With Sandra Bullock free-floating and somersaulting
head-over-heels through space, Gravity
comes loaded with visual dazzle and technical wizardry. But its greatest stunt
is the way Alfonso Cuaron takes a flat premise
— a medical researcher barely trained as an astronaut, floating alone
for nearly 90 minutes of screen time — and makes it an enthralling thriller. Bullock
plays Ryan Stone, stranded when the space shuttle explodes, but
the peril she’s in resembles that of an old-fashioned movie heroine tied to a
train track — only in this 21st-century scenario she has to save herself. As he
carries us from one near-fatal crisis to another, Cuaron’s story-telling
becomes the film’s best, most magical special effect.
Yes, George Clooney is in the film too, for a while. He plays
the shuttle’s commander, Matt Kowalski, whose personality is as unmistakably
Clooney-esque as his voice: a serious, competent man with a sardonic, comic veneer.
He plays off that other space-disaster
movie when he says, without any hint of trouble ahead, “Houston, I have a bad feeling about
this mission.” Then Russian space debris starts flying, the shuttle is
destroyed, communication with Earth severed, and Matt’s reassuring voice talks
a panicked Ryan through some emergency maneuvers to try to get home — until he
drifts away and out of the movie.
rom then on, Gravity
gives a visceral charge to the metaphorical sense of being lost and alone in
the universe. Ryan can see small spots of light glimmering in the darkness too
far away to offer any comfort. There is no one to talk to except herself. Yet Gravity makes this outlandish situation
oddly easy to relate to: it’s anyone’s nightmare of hearing a job interviewer
speak a foreign language, or arriving for a presentation unprepared. It’s the
terror of: I don’t know how to get out of this disaster!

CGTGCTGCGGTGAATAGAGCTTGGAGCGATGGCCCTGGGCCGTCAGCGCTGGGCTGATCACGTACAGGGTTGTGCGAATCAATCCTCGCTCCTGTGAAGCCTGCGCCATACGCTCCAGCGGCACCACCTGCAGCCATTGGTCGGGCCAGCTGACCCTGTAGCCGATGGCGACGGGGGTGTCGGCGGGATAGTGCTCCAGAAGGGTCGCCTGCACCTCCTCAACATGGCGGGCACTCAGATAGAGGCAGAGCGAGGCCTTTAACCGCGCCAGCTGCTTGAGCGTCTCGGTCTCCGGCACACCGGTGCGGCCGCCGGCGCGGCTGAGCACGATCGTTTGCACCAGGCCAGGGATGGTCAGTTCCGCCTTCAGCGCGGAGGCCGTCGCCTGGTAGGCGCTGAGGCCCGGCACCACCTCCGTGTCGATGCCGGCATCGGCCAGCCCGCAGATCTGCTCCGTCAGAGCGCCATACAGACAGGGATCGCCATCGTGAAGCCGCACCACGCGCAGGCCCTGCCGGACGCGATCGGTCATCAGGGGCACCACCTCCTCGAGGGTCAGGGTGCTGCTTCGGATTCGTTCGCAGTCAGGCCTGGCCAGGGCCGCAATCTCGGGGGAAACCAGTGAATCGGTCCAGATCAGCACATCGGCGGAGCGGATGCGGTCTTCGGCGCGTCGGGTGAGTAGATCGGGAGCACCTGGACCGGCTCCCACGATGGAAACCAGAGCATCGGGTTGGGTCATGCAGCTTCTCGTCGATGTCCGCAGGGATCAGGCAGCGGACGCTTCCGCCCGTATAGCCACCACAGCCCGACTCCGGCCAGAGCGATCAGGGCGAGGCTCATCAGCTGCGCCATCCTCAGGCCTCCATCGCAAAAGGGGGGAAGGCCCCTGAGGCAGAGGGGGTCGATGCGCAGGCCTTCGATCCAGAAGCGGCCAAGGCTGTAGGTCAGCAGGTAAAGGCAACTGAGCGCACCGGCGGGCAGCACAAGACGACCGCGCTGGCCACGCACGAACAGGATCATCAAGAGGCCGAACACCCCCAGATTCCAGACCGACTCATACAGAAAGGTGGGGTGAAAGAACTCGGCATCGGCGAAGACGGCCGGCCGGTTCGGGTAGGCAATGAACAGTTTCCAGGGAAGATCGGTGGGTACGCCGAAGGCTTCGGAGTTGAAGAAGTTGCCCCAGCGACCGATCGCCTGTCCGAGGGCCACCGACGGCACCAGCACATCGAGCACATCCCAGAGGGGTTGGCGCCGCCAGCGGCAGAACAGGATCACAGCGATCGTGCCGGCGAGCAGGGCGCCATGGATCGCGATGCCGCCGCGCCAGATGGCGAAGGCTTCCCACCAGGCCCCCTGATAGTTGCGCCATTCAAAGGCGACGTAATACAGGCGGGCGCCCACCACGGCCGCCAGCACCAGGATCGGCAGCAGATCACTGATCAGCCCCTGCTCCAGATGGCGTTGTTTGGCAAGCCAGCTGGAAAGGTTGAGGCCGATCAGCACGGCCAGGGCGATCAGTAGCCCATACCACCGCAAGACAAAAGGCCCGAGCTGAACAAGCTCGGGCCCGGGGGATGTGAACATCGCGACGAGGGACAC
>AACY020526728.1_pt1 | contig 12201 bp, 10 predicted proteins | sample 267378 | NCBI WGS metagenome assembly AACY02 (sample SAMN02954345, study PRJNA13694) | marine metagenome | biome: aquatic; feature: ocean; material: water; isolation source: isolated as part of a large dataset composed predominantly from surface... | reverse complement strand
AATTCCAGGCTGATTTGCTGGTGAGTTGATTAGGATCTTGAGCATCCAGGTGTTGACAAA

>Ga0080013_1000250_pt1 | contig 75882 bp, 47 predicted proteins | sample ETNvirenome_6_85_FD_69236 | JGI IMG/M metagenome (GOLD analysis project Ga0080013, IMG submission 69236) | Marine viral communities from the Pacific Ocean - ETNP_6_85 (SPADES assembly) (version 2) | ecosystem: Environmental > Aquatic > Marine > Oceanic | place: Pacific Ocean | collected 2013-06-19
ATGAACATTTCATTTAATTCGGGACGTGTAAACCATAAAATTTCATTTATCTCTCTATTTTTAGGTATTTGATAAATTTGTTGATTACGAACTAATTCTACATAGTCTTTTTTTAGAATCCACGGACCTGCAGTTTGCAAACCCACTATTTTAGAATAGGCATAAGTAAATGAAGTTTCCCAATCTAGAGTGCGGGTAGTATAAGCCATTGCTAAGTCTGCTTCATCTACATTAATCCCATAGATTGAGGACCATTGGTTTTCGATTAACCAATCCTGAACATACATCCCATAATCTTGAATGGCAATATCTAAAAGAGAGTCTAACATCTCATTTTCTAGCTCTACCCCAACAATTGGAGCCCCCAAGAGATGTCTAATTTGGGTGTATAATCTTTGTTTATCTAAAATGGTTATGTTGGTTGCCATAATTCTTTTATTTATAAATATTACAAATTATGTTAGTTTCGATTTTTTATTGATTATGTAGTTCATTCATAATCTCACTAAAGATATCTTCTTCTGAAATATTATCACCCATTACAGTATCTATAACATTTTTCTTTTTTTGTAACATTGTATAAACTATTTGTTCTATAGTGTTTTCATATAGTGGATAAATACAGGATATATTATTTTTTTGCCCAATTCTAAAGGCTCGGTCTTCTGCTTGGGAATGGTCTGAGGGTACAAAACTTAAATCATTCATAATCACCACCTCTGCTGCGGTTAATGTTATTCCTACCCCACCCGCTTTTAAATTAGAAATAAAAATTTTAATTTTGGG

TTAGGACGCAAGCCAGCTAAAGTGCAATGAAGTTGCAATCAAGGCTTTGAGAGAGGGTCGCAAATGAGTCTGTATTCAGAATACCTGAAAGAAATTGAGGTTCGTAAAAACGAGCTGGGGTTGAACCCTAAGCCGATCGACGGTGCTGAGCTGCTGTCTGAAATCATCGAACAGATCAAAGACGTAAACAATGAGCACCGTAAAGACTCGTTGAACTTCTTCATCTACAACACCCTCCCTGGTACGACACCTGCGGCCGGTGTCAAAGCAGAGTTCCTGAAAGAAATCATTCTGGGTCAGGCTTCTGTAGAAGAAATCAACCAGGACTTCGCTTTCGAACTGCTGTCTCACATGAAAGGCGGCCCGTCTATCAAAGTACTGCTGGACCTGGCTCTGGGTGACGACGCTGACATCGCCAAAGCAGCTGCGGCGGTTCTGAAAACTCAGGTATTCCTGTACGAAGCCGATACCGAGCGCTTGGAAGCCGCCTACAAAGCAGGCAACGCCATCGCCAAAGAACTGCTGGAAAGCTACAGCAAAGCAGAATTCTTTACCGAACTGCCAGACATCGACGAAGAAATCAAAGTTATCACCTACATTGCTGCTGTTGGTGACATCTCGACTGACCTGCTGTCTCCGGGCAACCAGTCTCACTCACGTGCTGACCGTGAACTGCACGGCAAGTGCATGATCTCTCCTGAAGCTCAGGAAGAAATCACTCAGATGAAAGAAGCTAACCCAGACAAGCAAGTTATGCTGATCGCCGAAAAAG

The film probably looks a lot better than your nightmares,
though. Emmanuel Lubezki, the cinematographer who has worked on several films
with Cuaron and Terrence Malick, achieves some spectacular effects, with deep
blacks and eerie reflections of light, and the 3D is never intrusive. If you’ve read anything about this film, you
probably know about the unbroken 17-minute opening shot and the gizmos Lubezki
and Cuaron used: a box filled with thousands of LED lights that allowed them to
film Bullock doing those somersaults, robotic cameras. All of that draws us deeper
into the story instead of overwhelming it.
It’s Bullock, of course, who has to make us believe, and her
down-to-earth naturalness has never been used better. She finds just the right
combination of stubborn determination, and terror that she doesn’t know what
she’s doing and has just hours to live.
The extravagant praise the film has already gotten makes it
sound more perfectly made than it is. It’s good that the dialogue is minimal,
because what’s there, in the screenplay by Cuaron and his son Jonas Cuaron, is
often tired or obvious. When Matt asks what Ryan likes about space, she answers,
“The silence. I could get used to it.” As if we don’t know she’ll have her chance. Her
character has a history (given away in the trailer) that is meant to be heart
wrenching, but merely adds a layer of sentimental goo, which a film this good shouldn’t
need. And the heavy music cues that tell us what to feel and when become annoying.
Cuaron is brilliant at reimagining genres, though, giving
them fresh styles and emotional warmth. He directed the best of the Harry
Potters, The Prisoner of Azkaban, as
well as the dystopian Children of Men
(still his deepest and best film). Whatever its forgivable flaws, in Gravity he makes outer space seem intimate. He is some kind of